Expanding into new global markets? Get your complete cross border checklist.
Welcome Guest | Sign In
ECommerceTimes.com

Time Is Now For Mid-Size B2B Firms

By Paul A. Greenberg
Nov 16, 1999 12:00 AM PT

Despite the fact that media attention to the explosive growth of e-commerce has largely focused upon the new synergy between consumers and e-tailers, the real success stories may be in the business-to-business sector.

Time Is Now For Mid-Size B2B Firms

While e-tailers struggle to steady themselves financially, B2B operations are realizing revenues beyond their own expectations. According to Massachusetts-based Forrester Research, Inc., B2B online sales reached $43 billion (US$) in 1998, while business to consumer sales totaled a mere $7.8 billion.

Even with the current surge in consumerism on the Internet, consumer sales will likely reach only $108 billion by 2003, in contrast to B2B sales of over $1.3 trillion.

For skeptics who doubted the future of online product suppliers, one need look no further than GM and Ford's disclosures that all of their supply trade will now be conducted online.

Timing Is Everything

Still, many mid-size firms could be left out of the evolution of e-commerce if they are not timely in their approach. Buyers in most industries are attracted to online sales simply because it streamlines the corporate purchasing process and therefore has the potential to reduce the cost of a sale.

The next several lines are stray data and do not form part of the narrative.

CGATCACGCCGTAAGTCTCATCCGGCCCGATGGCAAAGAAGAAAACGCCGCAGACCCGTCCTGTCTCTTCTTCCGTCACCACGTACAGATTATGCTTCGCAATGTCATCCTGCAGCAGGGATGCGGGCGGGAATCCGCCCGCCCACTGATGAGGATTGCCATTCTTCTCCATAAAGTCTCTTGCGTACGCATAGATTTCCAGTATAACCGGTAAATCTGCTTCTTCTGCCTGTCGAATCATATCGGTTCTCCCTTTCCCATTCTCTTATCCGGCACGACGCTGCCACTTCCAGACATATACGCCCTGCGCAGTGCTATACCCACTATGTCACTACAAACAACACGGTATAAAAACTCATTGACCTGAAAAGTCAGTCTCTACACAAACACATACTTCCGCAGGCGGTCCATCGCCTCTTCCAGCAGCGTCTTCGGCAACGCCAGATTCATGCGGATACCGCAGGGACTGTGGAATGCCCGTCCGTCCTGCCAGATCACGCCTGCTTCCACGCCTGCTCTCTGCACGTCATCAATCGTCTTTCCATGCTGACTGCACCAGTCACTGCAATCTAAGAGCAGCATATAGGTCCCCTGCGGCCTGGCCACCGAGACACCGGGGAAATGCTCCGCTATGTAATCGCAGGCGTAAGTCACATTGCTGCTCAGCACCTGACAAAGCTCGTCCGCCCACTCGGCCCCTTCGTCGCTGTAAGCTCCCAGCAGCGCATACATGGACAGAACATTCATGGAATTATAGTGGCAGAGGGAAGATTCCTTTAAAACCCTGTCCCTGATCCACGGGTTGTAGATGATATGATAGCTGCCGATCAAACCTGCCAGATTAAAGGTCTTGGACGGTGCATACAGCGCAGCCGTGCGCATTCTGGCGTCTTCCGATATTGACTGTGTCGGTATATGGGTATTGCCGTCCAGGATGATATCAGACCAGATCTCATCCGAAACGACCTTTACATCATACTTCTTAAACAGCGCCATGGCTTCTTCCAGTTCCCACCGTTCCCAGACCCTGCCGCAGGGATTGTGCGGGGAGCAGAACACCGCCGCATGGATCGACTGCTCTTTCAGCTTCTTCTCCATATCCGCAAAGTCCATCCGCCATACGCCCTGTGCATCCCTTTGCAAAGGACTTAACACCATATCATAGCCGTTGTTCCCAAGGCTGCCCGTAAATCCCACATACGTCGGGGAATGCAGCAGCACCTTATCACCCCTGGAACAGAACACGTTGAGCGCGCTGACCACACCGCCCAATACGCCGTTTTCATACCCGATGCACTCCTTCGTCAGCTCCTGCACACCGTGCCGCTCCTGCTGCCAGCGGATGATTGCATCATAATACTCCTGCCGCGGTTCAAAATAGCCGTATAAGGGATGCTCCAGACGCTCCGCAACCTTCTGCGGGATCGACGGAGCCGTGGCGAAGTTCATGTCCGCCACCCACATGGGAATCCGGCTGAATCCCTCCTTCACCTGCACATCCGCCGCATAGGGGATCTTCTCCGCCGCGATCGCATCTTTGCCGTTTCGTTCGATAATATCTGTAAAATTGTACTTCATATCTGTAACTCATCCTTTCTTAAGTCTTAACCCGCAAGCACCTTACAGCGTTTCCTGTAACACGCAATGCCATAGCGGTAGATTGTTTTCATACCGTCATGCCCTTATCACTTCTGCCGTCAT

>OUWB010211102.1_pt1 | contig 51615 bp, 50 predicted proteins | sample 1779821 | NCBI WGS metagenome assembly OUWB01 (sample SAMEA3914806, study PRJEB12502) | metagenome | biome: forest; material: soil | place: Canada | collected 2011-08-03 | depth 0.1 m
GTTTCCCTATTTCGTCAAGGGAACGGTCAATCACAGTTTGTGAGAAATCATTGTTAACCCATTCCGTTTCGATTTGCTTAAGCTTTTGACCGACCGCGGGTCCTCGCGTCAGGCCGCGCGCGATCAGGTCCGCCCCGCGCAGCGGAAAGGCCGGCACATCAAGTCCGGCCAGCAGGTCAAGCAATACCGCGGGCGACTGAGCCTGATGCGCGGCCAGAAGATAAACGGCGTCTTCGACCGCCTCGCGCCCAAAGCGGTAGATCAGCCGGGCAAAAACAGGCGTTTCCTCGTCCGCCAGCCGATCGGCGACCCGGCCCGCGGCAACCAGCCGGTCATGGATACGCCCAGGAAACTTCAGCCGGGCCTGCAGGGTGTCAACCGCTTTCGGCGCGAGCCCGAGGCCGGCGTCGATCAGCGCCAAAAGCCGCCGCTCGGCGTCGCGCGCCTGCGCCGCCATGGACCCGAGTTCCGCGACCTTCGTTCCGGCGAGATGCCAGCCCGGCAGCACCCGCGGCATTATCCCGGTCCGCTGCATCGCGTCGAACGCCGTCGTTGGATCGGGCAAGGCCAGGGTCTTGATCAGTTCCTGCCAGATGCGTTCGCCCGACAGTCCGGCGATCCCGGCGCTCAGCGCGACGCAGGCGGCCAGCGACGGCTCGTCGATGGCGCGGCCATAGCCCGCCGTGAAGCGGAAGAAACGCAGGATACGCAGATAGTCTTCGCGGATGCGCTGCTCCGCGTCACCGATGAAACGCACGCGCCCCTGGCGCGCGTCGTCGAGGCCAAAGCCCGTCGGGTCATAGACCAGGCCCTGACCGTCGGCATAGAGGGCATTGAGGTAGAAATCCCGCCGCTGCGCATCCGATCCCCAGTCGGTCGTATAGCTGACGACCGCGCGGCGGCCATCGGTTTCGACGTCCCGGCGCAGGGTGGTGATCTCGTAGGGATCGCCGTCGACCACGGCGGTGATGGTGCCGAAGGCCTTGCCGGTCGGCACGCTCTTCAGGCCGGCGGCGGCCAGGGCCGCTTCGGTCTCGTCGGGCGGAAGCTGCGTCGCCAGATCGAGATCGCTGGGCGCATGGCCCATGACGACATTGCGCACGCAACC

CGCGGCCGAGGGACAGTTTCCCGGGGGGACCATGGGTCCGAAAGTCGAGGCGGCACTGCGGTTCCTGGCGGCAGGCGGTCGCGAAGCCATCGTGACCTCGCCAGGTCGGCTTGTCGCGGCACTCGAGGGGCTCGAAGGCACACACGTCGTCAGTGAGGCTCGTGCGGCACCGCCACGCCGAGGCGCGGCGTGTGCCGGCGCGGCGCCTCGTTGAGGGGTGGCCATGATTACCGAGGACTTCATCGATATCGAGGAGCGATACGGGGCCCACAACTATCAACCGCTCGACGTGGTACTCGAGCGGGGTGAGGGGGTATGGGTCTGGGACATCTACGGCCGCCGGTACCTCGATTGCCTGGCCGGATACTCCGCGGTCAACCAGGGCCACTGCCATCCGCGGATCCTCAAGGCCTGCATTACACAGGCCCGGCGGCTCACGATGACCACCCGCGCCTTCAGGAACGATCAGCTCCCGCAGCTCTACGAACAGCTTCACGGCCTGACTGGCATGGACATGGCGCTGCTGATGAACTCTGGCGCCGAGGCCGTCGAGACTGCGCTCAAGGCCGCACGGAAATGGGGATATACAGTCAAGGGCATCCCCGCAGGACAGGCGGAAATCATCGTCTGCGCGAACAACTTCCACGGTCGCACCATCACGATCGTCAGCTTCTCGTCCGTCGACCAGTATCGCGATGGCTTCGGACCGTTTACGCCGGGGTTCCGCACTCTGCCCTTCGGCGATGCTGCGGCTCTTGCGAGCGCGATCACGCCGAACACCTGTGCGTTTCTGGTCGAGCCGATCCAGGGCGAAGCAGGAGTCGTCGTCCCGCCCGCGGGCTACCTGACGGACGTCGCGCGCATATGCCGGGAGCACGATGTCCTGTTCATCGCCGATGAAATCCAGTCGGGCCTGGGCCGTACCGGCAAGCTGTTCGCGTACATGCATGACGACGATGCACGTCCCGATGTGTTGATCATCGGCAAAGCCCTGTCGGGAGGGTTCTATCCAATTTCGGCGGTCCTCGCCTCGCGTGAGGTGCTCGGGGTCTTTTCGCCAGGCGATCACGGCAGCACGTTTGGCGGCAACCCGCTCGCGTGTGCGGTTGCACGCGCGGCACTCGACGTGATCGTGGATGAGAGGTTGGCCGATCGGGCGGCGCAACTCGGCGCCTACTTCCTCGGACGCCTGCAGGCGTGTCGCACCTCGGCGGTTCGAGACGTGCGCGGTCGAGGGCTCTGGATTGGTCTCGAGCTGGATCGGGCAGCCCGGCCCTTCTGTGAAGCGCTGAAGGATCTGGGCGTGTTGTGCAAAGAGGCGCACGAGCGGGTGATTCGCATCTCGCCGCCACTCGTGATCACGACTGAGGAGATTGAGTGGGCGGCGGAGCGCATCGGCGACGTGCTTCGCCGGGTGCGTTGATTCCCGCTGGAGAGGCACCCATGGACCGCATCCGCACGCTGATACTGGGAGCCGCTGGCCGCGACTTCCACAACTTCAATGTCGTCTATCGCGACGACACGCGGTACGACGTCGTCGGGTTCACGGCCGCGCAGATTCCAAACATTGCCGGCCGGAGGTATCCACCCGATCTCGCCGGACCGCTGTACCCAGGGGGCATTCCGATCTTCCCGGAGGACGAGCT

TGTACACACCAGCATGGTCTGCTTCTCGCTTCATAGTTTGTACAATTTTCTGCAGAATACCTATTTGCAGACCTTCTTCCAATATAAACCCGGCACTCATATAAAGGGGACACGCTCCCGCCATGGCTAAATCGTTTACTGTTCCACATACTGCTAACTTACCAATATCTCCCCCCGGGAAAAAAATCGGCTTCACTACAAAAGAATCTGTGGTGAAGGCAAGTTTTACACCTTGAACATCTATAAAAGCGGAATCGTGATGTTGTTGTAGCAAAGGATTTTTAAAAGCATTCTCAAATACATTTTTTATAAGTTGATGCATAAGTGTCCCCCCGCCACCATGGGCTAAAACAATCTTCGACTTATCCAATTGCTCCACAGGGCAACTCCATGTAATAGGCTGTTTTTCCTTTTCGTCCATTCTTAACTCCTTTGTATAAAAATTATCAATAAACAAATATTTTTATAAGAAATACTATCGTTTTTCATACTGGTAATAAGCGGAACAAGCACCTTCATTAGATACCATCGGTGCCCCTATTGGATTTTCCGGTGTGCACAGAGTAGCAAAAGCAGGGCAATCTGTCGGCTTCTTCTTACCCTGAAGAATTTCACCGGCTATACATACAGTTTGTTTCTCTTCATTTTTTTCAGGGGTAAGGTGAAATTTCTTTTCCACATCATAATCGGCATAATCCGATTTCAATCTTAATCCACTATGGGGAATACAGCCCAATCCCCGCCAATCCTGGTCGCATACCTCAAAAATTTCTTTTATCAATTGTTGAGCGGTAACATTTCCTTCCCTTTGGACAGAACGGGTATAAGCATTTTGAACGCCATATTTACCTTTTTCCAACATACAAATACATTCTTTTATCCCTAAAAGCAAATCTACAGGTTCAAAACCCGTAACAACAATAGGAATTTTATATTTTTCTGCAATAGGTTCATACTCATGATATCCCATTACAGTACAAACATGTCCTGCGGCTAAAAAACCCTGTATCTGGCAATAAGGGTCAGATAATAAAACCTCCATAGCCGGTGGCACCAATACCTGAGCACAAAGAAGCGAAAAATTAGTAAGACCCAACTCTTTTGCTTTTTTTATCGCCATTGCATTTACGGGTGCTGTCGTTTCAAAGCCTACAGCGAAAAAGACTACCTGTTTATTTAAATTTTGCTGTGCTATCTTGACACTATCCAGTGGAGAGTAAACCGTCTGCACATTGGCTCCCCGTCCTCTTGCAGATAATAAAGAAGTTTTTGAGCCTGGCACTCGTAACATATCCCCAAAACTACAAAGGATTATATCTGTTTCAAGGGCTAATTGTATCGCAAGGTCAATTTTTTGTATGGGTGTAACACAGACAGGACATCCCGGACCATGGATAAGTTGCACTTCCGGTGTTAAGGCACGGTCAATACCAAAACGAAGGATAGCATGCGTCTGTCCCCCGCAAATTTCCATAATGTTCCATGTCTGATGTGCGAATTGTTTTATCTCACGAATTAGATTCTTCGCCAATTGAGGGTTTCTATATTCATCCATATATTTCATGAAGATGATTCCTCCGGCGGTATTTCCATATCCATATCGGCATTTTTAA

With that concept in mind, thousands of companies are making the move to online suppliers every day. Those suppliers that wait until next year to debut their own sites may be too late. The big players are already up and running.

So what is holding some mid-size companies back? First, medium size businesses often leave the innovating to the big players, and then react by creating a facsimile of what they have seen. Unfortunately, slow and steady does not win the race in e-business, and innovation is key.

Second, medium-size businesses often have limited resources, and a venture into something as seemingly risky as online business may not seem prudent to many.

If prudence is a virtue in traditional business, it may ring the death knell in e-commerce. Unfortunately for some, the decision not to go online may just come down to a lack of investment muscle.

Where's The Edge?

With the proliferation of new businesses going online from all ends of the earth, businesses will need a competitive edge. According to John Sviokla, a digital strategist for Diamond Technology Partners, Inc., in Chicago, Illinois, it may come down to originality.

The companies that make it big, Sviokla says, will likely be those that can offer their online customers ways to do something they couldn't do offline. Sviokla calls these innovations "killer apps."

Indeed, "killer" applications and a timely entrance into the market may be the key to online success for businesses large and small.

As Andrew Bartels of the Giga Information Group says, "Mid-size companies must plan now for rapid electronic commerce adoption by finding their niche markets and building their infrastructure and brand recognition accordingly."


Accurately forecast demand to deliver great CX
Should employers consider job seekers' social media posts when hiring?
Yes -- Online activity is a reflection of conduct and an indicator of how a person will represent an employer.
Possibly -- Only if the job requires the applicant to represent the company in a public capacity.
No -- Employers have no business prying into candidates' social media posts.
Accurately forecast demand to deliver great CX